LONDON -- Management can make all the difference to a company's success -- and thus its share price.
To me, the best companies are those run by talented and experienced leaders with strong vested interests in the success of the business, held in check by a board with sound financial and business acumen. On the other hand, some of the worst investments to hold are those run by executives collecting fat rewards while the underlying business goes to pot.
In this series, I'm assessing the boardrooms of companies within the FTSE 100 (INDEX: ^FTSE) . I hope to separate the management teams that are worth following from those that are not.
And I'm starting with Barclays (ISE: BARC.L) , whose executive directors yesterday waived their 2012 bonuses after the bank was fined for manipulating the LIBOR rate. They have acted rather more swiftly than their colleagues at RBS responded to its payments debacle, but it's doubtful that's enough to make up for the bank's reputation for boardroom excess.
Here are the key directors:
Bob Diamond is an American investment banker who joined Barclays in 1996 and was appointed CEO in March last year. He built up Barclay's investment banking division from virtually nothing to a major force, partly by the audacious acquisition of Lehman Brothers' business when that bank collapsed. But growth has not come without risk; the division was betting heavily on Russian debt when the country defaulted in 1998.
More than a quarter of shareholders voted against Barclay's remuneration report after it was revealed that Bob Diamond's remuneration package for 2011 could cost up to 25 million pounds, including settlement of U.S. tax, for a year when he admitted the bank's performance was "unacceptable." The bank had earlier claimed the remuneration was 6.3 million pounds, of which only 1.3 million pounds was not performance-related.
Marcus Agius is a City grandee whose background is also in investment banking -- with Lazard. Chris Lucas is former global head of banking at PriceWaterhouseCoopers. Of Barclay's nine non-execs, five are former investment bankers, and four have finance and management backgrounds. There are, incidentally, two women.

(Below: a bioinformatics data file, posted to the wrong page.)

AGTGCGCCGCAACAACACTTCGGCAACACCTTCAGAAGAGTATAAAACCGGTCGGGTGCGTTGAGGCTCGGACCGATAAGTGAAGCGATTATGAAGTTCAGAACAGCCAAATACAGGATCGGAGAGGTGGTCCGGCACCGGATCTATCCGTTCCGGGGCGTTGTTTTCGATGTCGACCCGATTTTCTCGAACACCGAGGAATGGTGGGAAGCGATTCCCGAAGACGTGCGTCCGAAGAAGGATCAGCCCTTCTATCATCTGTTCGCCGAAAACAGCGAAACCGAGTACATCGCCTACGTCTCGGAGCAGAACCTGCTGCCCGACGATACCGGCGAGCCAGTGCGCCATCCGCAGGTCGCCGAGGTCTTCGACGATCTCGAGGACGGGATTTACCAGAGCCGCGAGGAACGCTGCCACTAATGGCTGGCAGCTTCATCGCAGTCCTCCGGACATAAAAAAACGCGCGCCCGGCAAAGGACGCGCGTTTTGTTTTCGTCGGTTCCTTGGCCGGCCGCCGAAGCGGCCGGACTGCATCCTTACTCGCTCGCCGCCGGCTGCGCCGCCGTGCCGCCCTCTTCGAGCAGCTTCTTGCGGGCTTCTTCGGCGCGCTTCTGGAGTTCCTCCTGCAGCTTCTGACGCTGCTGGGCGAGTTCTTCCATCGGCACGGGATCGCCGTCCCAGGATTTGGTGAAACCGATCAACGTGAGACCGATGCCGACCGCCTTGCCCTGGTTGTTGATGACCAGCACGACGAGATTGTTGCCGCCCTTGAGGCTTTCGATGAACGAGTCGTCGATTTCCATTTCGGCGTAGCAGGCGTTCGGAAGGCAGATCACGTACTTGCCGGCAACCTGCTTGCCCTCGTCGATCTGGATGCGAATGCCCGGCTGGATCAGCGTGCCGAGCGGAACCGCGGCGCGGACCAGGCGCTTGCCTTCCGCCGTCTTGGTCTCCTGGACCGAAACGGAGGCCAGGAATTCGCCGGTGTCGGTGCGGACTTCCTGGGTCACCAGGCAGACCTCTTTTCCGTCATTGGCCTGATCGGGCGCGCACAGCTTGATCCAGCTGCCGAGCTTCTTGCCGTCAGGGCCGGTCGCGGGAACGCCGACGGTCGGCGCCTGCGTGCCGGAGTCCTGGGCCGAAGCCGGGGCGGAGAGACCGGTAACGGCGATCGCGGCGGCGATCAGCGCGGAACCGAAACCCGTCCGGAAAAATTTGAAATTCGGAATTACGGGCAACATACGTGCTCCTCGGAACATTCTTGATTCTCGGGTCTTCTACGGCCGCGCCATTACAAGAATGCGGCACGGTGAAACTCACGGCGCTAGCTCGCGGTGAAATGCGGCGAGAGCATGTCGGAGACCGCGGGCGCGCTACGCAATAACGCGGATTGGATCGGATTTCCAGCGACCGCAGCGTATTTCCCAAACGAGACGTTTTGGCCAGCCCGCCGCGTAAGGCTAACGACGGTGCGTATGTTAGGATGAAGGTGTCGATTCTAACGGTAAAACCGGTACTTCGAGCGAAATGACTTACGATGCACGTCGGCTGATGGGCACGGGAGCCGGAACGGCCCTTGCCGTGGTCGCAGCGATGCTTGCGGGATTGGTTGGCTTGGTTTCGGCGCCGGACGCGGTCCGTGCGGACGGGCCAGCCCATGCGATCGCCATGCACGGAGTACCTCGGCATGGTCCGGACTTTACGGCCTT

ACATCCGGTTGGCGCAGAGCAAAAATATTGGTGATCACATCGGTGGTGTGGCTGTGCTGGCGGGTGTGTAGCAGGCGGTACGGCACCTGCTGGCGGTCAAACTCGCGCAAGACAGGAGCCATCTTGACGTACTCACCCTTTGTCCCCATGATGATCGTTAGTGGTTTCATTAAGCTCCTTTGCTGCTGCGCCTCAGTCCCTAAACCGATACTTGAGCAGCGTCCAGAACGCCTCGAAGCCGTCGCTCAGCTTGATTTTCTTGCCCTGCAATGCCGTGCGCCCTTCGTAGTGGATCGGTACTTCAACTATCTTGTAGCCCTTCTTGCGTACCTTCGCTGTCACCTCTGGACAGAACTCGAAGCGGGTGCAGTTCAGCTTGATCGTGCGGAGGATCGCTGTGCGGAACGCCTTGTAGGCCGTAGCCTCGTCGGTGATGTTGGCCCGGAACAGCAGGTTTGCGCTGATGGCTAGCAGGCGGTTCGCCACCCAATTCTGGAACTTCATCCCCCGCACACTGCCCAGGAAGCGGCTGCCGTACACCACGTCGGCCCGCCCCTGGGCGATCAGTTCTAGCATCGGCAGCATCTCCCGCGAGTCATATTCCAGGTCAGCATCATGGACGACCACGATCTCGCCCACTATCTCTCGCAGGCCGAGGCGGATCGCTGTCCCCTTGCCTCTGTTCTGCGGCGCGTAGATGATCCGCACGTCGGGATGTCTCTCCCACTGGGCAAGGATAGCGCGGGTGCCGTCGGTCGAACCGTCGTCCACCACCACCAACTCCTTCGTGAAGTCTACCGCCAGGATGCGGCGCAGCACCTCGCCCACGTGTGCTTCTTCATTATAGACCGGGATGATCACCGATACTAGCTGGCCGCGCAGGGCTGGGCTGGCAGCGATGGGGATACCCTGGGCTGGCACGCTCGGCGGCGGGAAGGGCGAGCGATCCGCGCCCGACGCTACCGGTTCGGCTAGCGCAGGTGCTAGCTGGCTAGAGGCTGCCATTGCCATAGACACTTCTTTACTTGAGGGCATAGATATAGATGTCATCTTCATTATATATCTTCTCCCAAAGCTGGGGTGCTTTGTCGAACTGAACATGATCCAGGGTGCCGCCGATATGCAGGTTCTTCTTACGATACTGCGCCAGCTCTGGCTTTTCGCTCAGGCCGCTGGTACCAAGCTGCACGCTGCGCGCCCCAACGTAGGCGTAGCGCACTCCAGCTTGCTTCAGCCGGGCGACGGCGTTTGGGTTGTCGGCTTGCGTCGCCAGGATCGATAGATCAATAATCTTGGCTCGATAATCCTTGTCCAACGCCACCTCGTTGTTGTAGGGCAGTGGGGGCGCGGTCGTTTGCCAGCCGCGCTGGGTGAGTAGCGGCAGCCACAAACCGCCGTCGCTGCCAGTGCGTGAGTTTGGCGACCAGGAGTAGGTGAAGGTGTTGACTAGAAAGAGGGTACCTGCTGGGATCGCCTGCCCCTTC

I analyze management teams from five different angles to help work out a verdict on the board. Here's my assessment:
1. Reputation -- Management CVs and track record.
2. Performance -- Success at the company.
3. Board composition -- Skills, experience, and balance.
4. Remuneration -- Fairness of pay and link to performance.
5. Directors' holdings -- Compared to their pay.
Overall, Barclays scores 11 out of 25 for me. As this is the first in the series, it's hard to benchmark -- but on this analysis, I believe the board is below average for the FTSE 100.
I'm astonished that, as far as I can tell, nobody on the board of Barclays has experience in retail or commercial banking. At the recent annual general meeting, Marcus Agius said that the "three 'R's'" of regulation, remuneration, and reputation were crucial to the bank. Its remuneration policy is widely discredited. Its reputation has taken a big hit with the LIBOR scandal. And as for regulation, if the government's plans to ring-fence high-street banking operations are implemented, the board looks somewhat deficient to look after the ring-fenced part.
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The article The Men Who Run Barclays originally appeared on Fool.com.
Tony does not own any shares mentioned in this article. The Motley Fool has a disclosure policy. We Fools may not all hold the same opinions, but we all believe thatconsidering a diverse range of insights makes us better investors. Try any of our Foolish newsletter services free for 30 days.
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